The Austrian health care system covers you regardless of your wallet size or passport. But cracks are showing in this jewel of the welfare state.
As he enters the monumental building, headphones in his ears, and heads for the green elevators at the end of the hall, Felix Wiesner is unruffled by the scenes of haste, pain and ennui unfolding around him.
After a long wait, he steps through the doors, casually noticing an old man bleeding heavily out of his nose into a paper tray. The elevator chimes at every floor, spilling out staffers rushing to their stations, navigating the labyrinthine orange-tiled and grey-floored halls. Arriving on his floor, Felix passes bedbound people in blue gowns reaching for attention from white smocks brushing past. Finally, he reaches the back, dons his white coat, straps on his sneakers and steps out into the hall. Another work shift at the AKH, Vienna’s General Hospital, has begun for the young surgical resident.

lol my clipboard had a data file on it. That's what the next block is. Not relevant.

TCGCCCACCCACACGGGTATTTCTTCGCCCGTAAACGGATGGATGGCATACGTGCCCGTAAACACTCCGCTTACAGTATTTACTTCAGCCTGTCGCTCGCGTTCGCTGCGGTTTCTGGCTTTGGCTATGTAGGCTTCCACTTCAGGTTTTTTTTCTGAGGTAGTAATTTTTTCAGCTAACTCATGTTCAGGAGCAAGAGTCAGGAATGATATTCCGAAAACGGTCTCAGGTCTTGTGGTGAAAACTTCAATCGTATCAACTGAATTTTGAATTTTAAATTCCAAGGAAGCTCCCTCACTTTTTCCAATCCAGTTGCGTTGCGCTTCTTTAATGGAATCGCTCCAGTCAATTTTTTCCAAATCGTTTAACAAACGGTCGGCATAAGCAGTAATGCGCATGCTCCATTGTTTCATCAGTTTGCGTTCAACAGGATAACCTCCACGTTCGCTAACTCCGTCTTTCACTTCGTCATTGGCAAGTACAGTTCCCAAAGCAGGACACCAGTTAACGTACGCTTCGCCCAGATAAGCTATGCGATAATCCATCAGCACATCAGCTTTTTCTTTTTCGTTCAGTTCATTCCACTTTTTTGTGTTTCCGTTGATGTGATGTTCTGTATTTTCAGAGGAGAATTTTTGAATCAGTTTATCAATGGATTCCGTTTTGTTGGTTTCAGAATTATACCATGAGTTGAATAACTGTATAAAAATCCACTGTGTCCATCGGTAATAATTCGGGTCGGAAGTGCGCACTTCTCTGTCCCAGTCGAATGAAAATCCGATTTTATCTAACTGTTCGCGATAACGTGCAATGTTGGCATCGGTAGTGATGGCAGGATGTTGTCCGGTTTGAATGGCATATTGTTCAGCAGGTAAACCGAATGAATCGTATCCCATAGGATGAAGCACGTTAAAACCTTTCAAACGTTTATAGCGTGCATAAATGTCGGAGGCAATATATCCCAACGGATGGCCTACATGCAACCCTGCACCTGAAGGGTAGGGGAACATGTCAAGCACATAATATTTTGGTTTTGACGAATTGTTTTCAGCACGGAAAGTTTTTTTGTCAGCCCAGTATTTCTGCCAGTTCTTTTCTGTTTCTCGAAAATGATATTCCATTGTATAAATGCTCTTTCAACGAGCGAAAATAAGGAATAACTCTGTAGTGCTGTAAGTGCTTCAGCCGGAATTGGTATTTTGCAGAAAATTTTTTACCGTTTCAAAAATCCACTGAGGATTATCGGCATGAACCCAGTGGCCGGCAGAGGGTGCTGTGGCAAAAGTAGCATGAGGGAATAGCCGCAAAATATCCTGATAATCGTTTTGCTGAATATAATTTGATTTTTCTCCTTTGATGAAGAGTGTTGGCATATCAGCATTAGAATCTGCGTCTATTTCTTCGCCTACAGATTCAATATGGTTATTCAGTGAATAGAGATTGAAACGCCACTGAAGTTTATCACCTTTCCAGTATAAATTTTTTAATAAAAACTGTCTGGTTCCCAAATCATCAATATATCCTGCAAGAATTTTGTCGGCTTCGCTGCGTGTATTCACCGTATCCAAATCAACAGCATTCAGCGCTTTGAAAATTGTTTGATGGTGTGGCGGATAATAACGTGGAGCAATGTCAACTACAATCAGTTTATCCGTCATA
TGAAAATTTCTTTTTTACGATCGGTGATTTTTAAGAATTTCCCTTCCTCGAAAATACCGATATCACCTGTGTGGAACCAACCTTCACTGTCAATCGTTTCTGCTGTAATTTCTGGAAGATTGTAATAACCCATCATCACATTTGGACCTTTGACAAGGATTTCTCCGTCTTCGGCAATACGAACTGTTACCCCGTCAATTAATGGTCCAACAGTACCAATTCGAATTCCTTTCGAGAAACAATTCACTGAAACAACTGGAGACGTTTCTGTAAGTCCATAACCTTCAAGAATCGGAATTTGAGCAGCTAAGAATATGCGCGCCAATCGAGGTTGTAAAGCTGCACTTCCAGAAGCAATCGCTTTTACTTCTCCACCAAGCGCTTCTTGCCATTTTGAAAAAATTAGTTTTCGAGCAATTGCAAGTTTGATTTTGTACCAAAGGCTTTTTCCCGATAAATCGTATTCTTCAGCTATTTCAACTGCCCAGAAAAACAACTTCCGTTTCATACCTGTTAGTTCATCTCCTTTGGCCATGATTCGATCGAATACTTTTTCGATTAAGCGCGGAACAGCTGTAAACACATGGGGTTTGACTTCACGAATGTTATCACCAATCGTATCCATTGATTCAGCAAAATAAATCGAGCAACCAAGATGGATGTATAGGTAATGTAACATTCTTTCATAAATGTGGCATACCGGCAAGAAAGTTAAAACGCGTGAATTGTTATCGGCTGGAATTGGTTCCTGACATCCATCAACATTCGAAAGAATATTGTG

Healthy does it
“Initially, I wanted to study law,” says Felix, 25. “But then I was among the 100 best performers of 9,000 candidates for the medicine entrance test. So I tried it.” After six months in a U.S. hospital in his second year, he was hooked. “I realized that I was really good at it and can accomplish great things, and at the same time actually help people.”
Now Felix is doing his surgical residency at the AKH. With more than 9,000 employees and 1,500 doctors, the hospital is one of the biggest in Europe.
As health care systems go, the Austrian one is a little bit like your grandmother: Sometimes eccentric, a bit all over the place, but always fervently committed to your well-being and ready to put in time, effort and money to patch you up, whatever your real (or imagined) ailments. In 2016, Austria spent 10.6 percent of its GDP on health care, amounting to about €4,000 per capita, four-fifths of which is covered by the state and public health insurance, according to the annual study by the Organisation for Economic Co-operation and Development (OECD) “Health at a Glance.” Coverage is nearly universal, thanks to the general statutory health insurance law of 1956 (ASVG) stipulating health care as a “right.” The Austrian state lives up to this claim, earning an excellent 9th place ranking from the World Health Organization (WHO).